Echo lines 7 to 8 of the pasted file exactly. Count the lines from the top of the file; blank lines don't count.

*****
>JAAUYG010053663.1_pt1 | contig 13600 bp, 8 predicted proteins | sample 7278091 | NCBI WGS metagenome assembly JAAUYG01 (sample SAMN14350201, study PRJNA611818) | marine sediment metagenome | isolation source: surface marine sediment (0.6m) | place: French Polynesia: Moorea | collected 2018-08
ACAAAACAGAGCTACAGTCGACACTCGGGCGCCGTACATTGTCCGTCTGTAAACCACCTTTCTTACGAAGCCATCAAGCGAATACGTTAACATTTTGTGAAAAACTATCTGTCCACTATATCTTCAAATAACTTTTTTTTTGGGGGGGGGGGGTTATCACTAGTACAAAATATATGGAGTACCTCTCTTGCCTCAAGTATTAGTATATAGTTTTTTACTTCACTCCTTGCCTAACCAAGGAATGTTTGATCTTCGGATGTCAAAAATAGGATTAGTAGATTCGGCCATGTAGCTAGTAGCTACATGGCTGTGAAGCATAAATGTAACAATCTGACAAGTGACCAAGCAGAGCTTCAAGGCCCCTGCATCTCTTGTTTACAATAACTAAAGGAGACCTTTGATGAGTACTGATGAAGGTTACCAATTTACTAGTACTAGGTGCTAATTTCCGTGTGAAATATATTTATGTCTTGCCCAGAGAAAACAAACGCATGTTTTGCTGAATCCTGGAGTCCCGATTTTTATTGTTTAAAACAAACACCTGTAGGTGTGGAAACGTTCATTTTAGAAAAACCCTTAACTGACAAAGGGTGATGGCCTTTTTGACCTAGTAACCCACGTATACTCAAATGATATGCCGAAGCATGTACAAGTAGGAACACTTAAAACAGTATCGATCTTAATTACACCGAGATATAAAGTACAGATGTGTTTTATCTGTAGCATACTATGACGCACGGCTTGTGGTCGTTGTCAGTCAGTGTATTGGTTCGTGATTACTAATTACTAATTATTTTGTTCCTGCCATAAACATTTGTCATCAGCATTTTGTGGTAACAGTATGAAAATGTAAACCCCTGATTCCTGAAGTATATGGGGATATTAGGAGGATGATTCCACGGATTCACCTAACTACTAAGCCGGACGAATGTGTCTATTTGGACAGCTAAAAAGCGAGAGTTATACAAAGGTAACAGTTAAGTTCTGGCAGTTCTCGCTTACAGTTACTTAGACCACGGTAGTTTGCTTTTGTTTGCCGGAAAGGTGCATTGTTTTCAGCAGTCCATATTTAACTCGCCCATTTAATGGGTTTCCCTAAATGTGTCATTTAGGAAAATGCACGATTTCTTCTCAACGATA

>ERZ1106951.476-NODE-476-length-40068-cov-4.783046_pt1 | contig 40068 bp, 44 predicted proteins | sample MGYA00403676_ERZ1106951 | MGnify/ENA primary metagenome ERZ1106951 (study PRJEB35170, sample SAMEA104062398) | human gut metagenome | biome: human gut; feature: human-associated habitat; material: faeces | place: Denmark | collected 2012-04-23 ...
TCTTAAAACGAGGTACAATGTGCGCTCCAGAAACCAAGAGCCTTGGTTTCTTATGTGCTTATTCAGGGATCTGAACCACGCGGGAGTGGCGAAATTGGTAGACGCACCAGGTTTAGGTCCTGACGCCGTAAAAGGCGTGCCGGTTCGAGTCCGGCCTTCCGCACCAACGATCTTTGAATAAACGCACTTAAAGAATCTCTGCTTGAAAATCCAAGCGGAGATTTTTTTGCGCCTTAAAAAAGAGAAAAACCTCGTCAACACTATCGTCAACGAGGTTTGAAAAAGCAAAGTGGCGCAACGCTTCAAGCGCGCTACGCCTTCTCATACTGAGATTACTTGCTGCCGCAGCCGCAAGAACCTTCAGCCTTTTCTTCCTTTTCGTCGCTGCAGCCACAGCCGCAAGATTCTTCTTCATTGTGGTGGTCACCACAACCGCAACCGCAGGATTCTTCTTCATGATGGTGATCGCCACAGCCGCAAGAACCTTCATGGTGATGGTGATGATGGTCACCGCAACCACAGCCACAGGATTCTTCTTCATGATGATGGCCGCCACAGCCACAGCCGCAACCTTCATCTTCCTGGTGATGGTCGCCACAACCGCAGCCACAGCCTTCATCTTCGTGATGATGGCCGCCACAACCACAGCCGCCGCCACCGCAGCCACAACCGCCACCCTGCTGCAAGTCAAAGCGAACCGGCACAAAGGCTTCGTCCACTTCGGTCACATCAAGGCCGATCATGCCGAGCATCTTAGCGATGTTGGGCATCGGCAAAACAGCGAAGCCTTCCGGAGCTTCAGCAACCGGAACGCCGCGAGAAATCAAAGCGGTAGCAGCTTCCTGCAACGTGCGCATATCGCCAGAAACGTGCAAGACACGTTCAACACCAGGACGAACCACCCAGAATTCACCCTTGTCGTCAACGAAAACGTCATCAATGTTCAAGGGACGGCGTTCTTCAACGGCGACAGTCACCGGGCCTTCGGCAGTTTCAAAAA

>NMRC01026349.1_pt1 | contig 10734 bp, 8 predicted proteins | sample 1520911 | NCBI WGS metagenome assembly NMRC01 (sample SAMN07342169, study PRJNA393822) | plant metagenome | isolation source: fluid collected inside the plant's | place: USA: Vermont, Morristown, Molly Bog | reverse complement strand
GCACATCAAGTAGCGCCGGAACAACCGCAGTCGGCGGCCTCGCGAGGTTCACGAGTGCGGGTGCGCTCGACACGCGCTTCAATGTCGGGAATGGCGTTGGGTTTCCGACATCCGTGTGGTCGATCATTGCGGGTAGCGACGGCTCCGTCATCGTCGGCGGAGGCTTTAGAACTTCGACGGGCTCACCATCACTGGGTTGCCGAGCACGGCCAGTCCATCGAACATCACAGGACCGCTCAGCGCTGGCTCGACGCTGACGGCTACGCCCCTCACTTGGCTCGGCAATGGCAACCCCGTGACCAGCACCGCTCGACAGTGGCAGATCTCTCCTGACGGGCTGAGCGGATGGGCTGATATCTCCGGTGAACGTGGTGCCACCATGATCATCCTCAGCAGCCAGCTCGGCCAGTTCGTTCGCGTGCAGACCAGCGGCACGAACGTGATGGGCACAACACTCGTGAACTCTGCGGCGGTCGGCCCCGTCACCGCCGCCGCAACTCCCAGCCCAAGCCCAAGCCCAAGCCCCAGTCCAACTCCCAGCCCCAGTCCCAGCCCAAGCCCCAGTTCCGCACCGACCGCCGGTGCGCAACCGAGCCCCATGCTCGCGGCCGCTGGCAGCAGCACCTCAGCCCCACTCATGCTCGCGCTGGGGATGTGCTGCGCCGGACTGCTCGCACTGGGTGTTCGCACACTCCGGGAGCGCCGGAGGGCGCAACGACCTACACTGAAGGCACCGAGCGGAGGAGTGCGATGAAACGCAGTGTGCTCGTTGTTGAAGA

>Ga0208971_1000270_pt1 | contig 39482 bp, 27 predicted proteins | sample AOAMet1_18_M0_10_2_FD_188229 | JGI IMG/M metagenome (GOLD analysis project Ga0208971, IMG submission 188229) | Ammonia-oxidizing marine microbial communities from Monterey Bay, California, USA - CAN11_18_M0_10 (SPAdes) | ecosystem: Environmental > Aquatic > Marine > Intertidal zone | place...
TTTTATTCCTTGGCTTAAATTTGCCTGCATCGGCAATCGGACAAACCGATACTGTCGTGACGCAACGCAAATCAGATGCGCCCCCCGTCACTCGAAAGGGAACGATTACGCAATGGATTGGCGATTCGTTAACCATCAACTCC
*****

>Ga0208971_1000270_pt1 | contig 39482 bp, 27 predicted proteins | sample AOAMet1_18_M0_10_2_FD_188229 | JGI IMG/M metagenome (GOLD analysis project Ga0208971, IMG submission 188229) | Ammonia-oxidizing marine microbial communities from Monterey Bay, California, USA - CAN11_18_M0_10 (SPAdes) | ecosystem: Environmental > Aquatic > Marine > Intertidal zone | place...
TTTTATTCCTTGGCTTAAATTTGCCTGCATCGGCAATCGGACAAACCGATACTGTCGTGACGCAACGCAAATCAGATGCGCCCCCCGTCACTCGAAAGGGAACGATTACGCAATGGATTGGCGATTCGTTAACCATCAACTCC